The Orman Botanical Garden in Giza turns into a giant flower show in late March every year. Sweet-smelling jasmine shrubs, huge sunflowers, aromatic herbs and miniscule succulents are put on display in an area of 14 feddans (14.5 acres) during the 45-day exhibition that aims to showcase, motivate and support the country’s flower producers.
The 86th edition of the exhibition was opened March 21 by Agriculture and Land Reclamation Minister Ezz el-Din Abu Steit, with some 180 Egyptian and Arab producers displaying their flowers and plants.
Speaking to Al-Monitor, Khaled el-Sayed, the chairman of Blooms Company, said the exhibition is one of the industry's major annual events. His company exhibits a large selection of indoor and outdoor plants, fruit trees, seeds and gardening supplies. Blooms Company also showcases diverse medicinal and aromatic herbs and plants.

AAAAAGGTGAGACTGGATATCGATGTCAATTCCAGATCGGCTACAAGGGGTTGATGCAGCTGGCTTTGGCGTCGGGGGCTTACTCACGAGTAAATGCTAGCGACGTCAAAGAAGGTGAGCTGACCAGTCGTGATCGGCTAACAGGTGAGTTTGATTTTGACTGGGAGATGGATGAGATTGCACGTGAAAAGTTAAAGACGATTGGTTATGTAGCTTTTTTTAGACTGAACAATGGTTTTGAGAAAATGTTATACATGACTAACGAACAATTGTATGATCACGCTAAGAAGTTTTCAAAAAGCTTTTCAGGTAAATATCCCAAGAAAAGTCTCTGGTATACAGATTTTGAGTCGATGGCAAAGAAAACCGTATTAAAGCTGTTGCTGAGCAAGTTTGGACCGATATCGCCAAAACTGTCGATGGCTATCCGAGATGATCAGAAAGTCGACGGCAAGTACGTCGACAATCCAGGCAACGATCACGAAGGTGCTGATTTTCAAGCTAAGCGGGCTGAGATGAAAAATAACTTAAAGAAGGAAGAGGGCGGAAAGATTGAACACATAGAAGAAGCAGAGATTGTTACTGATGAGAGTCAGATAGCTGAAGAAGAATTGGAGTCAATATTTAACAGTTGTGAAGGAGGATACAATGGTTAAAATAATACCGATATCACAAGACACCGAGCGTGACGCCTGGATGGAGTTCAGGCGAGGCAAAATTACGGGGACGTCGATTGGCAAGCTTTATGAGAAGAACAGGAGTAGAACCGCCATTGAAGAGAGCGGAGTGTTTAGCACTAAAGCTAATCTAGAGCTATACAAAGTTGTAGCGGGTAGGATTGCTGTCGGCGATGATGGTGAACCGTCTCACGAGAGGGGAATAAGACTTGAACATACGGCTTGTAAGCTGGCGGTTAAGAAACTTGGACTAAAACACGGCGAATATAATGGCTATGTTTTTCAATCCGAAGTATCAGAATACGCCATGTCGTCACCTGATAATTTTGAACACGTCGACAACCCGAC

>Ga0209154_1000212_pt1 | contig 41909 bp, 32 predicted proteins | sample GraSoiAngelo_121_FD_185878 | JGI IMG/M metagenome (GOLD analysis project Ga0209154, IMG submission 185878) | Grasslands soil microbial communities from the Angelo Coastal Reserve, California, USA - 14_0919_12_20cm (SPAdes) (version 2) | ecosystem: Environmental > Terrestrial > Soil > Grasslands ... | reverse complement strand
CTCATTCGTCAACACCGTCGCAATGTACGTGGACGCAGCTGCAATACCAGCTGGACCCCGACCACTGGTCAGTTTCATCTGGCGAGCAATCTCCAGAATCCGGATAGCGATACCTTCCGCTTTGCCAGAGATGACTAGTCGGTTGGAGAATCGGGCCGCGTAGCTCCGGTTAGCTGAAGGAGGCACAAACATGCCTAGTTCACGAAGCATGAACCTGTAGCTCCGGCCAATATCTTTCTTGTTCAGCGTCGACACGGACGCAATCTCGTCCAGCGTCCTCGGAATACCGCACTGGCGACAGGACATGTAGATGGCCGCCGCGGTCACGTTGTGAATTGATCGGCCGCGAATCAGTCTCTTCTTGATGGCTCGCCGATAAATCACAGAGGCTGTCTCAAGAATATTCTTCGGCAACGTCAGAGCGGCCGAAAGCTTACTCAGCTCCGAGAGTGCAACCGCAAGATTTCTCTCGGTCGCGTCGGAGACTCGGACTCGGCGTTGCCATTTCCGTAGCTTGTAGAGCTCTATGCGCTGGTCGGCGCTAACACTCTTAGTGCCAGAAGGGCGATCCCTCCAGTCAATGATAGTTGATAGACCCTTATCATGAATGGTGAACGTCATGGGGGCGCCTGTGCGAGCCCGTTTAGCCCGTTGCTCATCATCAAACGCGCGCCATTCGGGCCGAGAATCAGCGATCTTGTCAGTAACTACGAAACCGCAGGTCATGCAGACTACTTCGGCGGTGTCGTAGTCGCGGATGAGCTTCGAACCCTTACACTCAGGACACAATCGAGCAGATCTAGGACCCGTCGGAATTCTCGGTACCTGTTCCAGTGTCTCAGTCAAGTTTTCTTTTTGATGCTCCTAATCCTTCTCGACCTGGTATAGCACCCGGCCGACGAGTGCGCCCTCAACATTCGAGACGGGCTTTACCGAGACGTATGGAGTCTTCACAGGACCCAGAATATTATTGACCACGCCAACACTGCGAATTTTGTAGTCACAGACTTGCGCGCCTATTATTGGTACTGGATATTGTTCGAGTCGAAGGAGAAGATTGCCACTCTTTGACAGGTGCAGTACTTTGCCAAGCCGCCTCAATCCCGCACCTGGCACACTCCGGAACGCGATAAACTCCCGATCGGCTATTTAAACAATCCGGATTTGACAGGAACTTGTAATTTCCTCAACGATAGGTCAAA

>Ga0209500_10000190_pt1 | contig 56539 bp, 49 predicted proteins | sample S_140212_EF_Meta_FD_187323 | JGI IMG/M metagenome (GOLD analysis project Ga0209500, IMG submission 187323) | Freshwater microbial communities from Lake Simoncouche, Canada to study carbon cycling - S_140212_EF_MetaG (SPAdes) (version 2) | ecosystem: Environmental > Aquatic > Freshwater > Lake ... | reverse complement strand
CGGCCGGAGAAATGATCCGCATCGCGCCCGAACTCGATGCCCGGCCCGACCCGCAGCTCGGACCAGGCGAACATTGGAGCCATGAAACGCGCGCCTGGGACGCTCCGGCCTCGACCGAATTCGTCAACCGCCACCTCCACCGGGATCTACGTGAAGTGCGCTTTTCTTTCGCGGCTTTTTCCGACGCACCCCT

Despite the government's declarations to boost the floral industry, flowers take a backseat to other crops when it comes to agricultural policies, Sayed said. The top priority in the country, unsurprisingly, is wheat and cotton. “In 2015, the Egyptian government announced that it would increase Egypt’s farmlands by 1.5 million feddans [roughly 1.6 million acres]. But there were no aromatic and medicinal plants and herbs among the plants that were given priority,” he noted.
Sayed believes that the floral industry can play a major role in boosting exports and employment if prioritized and subsidized. But the industry also needs to get organized, he said, adding that he has suggested to the government to establish a local sales and export flower market in the New Administrative Capital, near Cairo.